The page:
By: Steve Smith
Last Tuesday on the Earnings360 training webinar, I described the PEPE (Pre-Earnings Premium Expansion) strategy and executed a live trade in JP Morgan (JPM) to illustrate the ease and conservative nature of this approach.
The result? We booked 23% over the 3-day holding period! Not too shabby for a near-riskless strategy. To top it off, the service had not even started.
Earnings360 officially kicked off today by placing two new trades, one is a PEPE in Capital One Financial (COF), the other I can’t discuss yet as we‘re waiting to get it filled. However, it involves the Post Earnings Premium Crush (PEPC) strategy, where we harness the decline in implied volatility after the earnings report is released.
Now, let’s bring Post Earnings Premium Crush (also, “PEPC”), the quick-witted cousin, into our tool belt, where we rely on predicting implied volatility’s decline, or revert to the mean, once the earnings report’s released.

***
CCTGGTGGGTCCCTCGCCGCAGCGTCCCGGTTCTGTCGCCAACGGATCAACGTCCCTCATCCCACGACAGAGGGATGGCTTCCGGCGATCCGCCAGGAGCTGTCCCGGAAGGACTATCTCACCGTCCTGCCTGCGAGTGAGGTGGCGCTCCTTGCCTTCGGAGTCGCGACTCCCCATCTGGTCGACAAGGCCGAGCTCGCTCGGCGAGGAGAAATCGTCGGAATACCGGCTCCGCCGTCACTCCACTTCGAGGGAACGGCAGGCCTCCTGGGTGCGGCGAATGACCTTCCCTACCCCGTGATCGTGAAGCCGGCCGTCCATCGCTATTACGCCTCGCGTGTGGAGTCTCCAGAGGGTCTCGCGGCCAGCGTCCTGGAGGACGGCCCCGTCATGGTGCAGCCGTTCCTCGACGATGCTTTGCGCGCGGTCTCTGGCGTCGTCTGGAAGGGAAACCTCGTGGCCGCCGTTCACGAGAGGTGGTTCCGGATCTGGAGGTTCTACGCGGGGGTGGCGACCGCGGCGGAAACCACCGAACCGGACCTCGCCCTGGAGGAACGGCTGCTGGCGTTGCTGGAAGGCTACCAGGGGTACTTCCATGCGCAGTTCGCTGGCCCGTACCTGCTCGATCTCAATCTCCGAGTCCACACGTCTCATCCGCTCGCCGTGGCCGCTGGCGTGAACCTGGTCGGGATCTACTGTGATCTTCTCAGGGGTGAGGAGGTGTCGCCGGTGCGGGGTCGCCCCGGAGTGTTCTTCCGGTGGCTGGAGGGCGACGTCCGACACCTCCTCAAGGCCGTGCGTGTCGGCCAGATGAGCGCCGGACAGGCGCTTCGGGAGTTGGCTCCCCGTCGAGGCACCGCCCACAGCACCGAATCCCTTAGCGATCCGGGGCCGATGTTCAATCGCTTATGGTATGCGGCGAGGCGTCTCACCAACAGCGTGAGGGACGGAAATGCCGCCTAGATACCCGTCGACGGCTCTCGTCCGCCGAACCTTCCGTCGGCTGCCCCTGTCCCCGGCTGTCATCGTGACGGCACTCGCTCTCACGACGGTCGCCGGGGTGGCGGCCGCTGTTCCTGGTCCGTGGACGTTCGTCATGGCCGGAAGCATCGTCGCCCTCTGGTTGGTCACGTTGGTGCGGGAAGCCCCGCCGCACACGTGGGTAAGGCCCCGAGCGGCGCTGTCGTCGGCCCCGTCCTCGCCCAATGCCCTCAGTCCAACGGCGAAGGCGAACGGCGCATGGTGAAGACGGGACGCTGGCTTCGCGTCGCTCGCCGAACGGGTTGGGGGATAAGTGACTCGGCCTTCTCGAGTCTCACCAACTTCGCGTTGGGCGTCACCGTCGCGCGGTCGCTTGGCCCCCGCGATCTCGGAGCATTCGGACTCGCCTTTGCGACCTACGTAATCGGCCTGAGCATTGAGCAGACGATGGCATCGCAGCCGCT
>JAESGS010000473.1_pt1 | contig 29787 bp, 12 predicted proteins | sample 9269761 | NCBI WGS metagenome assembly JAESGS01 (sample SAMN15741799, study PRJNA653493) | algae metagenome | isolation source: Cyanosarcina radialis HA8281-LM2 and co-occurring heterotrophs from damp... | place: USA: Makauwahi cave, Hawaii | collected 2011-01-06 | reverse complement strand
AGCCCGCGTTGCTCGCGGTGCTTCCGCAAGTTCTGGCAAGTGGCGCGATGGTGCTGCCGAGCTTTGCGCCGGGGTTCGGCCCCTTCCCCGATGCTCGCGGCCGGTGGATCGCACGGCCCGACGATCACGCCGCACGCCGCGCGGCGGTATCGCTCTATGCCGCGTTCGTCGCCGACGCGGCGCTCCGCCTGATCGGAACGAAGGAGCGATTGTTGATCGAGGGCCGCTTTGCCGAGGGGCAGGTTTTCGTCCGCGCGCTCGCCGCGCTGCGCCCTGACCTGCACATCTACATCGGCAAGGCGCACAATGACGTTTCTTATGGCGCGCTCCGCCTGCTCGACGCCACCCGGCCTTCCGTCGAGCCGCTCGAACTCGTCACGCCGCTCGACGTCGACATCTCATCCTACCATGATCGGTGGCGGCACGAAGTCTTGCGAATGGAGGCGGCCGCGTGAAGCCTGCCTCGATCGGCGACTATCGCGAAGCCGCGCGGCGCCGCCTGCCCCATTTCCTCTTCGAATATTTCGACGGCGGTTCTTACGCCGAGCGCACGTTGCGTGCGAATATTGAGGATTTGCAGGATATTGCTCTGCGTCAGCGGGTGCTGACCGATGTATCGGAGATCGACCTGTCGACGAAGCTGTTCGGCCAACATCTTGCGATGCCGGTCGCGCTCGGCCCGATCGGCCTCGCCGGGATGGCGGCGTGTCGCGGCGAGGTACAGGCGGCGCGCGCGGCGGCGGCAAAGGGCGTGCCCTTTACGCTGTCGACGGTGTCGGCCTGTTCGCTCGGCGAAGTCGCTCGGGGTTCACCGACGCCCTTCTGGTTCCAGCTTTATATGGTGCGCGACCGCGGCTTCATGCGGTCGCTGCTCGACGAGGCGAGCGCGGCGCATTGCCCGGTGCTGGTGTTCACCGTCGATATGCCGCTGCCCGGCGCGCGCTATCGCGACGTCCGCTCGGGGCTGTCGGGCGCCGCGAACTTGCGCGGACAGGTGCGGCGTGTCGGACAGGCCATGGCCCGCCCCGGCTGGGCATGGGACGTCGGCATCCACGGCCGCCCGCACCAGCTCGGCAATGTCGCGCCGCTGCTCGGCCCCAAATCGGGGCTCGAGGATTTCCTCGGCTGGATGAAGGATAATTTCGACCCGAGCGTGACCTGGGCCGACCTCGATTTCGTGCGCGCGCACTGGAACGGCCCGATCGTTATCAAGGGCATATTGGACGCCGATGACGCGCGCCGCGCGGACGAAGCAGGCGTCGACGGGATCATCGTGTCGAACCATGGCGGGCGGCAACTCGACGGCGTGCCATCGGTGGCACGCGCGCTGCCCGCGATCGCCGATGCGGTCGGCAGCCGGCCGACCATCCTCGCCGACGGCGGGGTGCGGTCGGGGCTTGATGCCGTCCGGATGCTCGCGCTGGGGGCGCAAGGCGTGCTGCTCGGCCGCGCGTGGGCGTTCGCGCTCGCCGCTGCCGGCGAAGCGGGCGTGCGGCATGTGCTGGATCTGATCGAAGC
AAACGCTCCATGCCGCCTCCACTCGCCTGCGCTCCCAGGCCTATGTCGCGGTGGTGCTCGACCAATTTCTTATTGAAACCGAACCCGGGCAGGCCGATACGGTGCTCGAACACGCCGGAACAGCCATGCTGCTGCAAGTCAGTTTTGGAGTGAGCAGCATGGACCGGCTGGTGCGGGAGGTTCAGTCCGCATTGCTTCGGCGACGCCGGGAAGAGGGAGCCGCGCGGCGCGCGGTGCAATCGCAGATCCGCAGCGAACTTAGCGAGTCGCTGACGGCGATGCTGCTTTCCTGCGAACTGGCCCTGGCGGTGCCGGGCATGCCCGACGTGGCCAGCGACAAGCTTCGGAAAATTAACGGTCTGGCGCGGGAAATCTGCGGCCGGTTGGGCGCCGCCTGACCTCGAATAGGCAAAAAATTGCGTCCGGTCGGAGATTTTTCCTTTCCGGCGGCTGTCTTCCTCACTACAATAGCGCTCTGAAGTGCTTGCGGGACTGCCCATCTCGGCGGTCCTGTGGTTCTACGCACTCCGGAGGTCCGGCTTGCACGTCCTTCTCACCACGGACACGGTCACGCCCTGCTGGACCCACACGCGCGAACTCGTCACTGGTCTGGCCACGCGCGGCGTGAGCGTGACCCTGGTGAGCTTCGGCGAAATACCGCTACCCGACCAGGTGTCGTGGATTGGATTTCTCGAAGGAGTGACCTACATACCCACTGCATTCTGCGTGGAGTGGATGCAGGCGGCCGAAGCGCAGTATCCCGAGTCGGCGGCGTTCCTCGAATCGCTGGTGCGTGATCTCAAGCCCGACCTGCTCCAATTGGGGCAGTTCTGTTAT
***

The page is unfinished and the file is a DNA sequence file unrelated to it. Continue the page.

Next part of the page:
Take a look at Netflix’s (NFLX) implied volatility (gold line) vs. its realized volatility. Can you guess when the earnings reports were released?
This very simple but often-overlooked meaning of an option’s implied volatility is a powerful tool for producing consistent and predictable profits in seemingly irrational earnings report responses.
I can’t tell you how many times a company delivered the triple play of “beat on revenue, beat on EPS, and raised guidance,” only to be smashed with a sell-on-the-news response.
While the Earnings360 option-centric approach isn’t a guarantee, it does stack the odds considerably more in our favor by getting the PEPC tailwind at our back.
Today, we executed a PEPE trade in COF, which reports next week, and entered an order employing the PEPC strategy — the name I’m not at liberty to say because, as of midday, it hasn’t been executed.
But fret not, there are still another 30 trades coming over the next six weeks. Don’t miss out.